From “The Prince of Persia” to “The Last Airbender,” it seems like the summer of 2010 has produced an endless stream of mediocre - or worse - action films.
Now comes “The Sorcerer’s Apprentice,” the latest entry from Walt Disney into the summer pool. It’s an amiable enough film that is a rather disposable piece of entertainment. While I’m sure “Apprentice” will find an audience that appreciates its rather laid-back approach, the whole thing left me underwhelmed.
“Apprentice” tells the story of Dave (Jay Baruchel), an average guy who finds himself thrust into a battle between sorcerers Balthazar (Nicolas Cage) and Horvath (Alfred Molina) that dates back to the days of Merlin.
Dave reluctantly agrees to be Balthazar’s apprentice and help defeat his arch enemy, but the young man soon discovers he may in fact be the one key to stopping Horvath for good.
The film plays out like a cross between “Persia” and the “National Treasure” films (those happened to be financed by Disney as well). Cage and director Jon Turteltaub were also part of the latter films, and bring pretty much the same standard and predictable formula to this project.
There are plenty of action sequences, and some decent CGI effects that mostly consist of inanimate objects turning into animals, but there is really nothing that stands out. The closest moment comes during a chase sequence that has the heroes briefly trapped in an alternate universe.
The cast is fine as well, although Molina was a much better heavy in “Spider-Man 2” and Cage seemed to have had more fun in last year’s wildly uneven “The Bad Lieutenant.” To his credit, Cage does have nice chemistry with Baruchel, who continues to show potential as an unlikely leading man.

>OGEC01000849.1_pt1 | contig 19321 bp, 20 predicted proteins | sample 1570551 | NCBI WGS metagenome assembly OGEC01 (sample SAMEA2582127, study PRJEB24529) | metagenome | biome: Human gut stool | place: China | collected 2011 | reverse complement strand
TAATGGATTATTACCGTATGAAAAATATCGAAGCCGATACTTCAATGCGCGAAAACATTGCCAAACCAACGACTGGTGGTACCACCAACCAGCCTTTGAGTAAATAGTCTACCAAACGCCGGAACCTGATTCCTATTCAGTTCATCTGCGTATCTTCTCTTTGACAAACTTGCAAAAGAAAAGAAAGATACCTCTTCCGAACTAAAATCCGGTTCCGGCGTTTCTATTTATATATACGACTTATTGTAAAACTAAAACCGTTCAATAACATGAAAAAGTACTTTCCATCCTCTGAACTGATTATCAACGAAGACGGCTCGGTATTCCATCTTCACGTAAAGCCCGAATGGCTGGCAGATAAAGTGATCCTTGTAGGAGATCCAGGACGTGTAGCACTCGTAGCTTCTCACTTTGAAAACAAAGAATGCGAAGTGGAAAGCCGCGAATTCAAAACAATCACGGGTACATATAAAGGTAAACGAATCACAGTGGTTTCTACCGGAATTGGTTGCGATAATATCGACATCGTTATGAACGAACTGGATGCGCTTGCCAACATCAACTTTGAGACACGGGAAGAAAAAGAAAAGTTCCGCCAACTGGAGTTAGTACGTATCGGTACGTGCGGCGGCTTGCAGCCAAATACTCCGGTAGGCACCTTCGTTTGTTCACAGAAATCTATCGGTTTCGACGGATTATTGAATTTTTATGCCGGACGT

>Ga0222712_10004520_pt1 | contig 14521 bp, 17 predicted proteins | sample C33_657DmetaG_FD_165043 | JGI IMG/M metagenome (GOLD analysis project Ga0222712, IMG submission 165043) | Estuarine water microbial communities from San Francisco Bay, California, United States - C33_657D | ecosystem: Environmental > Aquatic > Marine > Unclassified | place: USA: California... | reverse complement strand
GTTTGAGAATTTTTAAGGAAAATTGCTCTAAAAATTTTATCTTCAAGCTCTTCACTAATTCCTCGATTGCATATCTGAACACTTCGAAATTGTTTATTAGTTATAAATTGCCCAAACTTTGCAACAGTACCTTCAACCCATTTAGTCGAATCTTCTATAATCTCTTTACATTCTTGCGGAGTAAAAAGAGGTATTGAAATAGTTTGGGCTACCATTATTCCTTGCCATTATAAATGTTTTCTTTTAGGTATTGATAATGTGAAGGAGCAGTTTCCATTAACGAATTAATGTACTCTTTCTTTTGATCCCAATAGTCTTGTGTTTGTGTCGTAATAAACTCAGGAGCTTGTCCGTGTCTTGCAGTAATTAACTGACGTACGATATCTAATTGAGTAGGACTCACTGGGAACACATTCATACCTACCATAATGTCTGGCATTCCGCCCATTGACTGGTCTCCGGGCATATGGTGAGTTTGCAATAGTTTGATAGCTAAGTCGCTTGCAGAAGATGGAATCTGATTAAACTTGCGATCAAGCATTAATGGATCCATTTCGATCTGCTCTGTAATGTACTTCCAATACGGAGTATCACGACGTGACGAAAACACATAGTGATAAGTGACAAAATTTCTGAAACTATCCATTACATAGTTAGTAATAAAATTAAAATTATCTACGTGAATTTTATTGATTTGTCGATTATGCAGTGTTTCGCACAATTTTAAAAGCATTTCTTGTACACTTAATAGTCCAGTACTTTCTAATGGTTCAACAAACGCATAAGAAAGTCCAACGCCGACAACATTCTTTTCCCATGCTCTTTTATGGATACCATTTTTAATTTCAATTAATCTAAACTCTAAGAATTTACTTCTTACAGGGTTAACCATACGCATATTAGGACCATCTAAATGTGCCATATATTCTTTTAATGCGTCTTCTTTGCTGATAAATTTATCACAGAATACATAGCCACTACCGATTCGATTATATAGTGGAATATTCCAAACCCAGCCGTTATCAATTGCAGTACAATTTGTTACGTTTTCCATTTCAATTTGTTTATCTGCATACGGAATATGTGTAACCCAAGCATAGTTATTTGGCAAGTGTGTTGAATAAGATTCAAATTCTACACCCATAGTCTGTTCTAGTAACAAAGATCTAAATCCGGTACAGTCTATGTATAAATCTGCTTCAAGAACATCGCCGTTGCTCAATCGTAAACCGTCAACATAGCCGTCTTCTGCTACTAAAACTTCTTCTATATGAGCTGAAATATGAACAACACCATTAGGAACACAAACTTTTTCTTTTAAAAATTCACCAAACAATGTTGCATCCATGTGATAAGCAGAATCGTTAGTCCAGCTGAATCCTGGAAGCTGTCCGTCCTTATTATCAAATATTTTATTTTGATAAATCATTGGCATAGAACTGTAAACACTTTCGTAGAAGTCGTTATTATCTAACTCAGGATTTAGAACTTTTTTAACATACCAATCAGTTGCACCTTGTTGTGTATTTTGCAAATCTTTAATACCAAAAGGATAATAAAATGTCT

Teresa Palmer is also pretty good as Dave’s love interest.
Perhaps the biggest problem with “Apprentice” lies in the script - which is basically on autopilot from the opening scene. In my opinion, nothing is lazier than a film that has to rely on a lengthy prologue where a narrator has to set up the entire film and “Apprentice” not only does that, it adds another sequence before flashing forward to the actual story.
It’s a crippling blow for a film that is never able to recover from such a slow start - no matter how hard everyone in “Apprentice” tries. This isn’t a terrible film, but it’s probably one you can wait to arrive on cable before investing your time. Until then, just rewatch the “National Treasure” movies. You probably won’t be able to tell the difference.
DVD dandy of the week
This week’s dandy is “Greenberg,” writer/director Noah Baumbach’s engaging romantic comedy that features one of the year’s most underappreciated performances.
“Greenberg” stars Ben Stiller as Roger Greenberg, a middle-aged New Yorker at the crossroads of his life who reluctantly agrees to house-sit for his brother in Los Angeles, looking to reconnect with old friends.
Instead, Roger finds himself drawn to his brother’s assistant, Florence (Greta Gerwig), an aspiring singer who is also struggling to find solid ground in her life.
Any other film would go the easy route, with Roger and Florence quickly hooking up and discovering happiness. To Baumbach’s credit, “Greenberg” stays off the expected path and goes in a direction that is much more refreshing and honest.
Stiller is very good, giving a subdued and at times uncomfortable performance, as a bitter guy trying to atone for a wasted life.
But it is Gerwig who stands out in “Greenberg.” Florence is a young woman desperately searching for happiness, but can’t seem to make the right decisions. Her pain and struggle to find herself is perfectly conveyed in Gerwig’s very vulnerable performance.
Gerwig’s work reminded me a lot of Carey Mulligan’s breakout role in last year’s “An Education” - a performance that earned her an Oscar nomination. While I’m not expecting Gerwig to have a similar payoff, it would be justified - the young actress gives one of the best performances of 2010 to date.
“Greenberg” is rated R for some strong sexuality, drug use and language and is now available on DVD.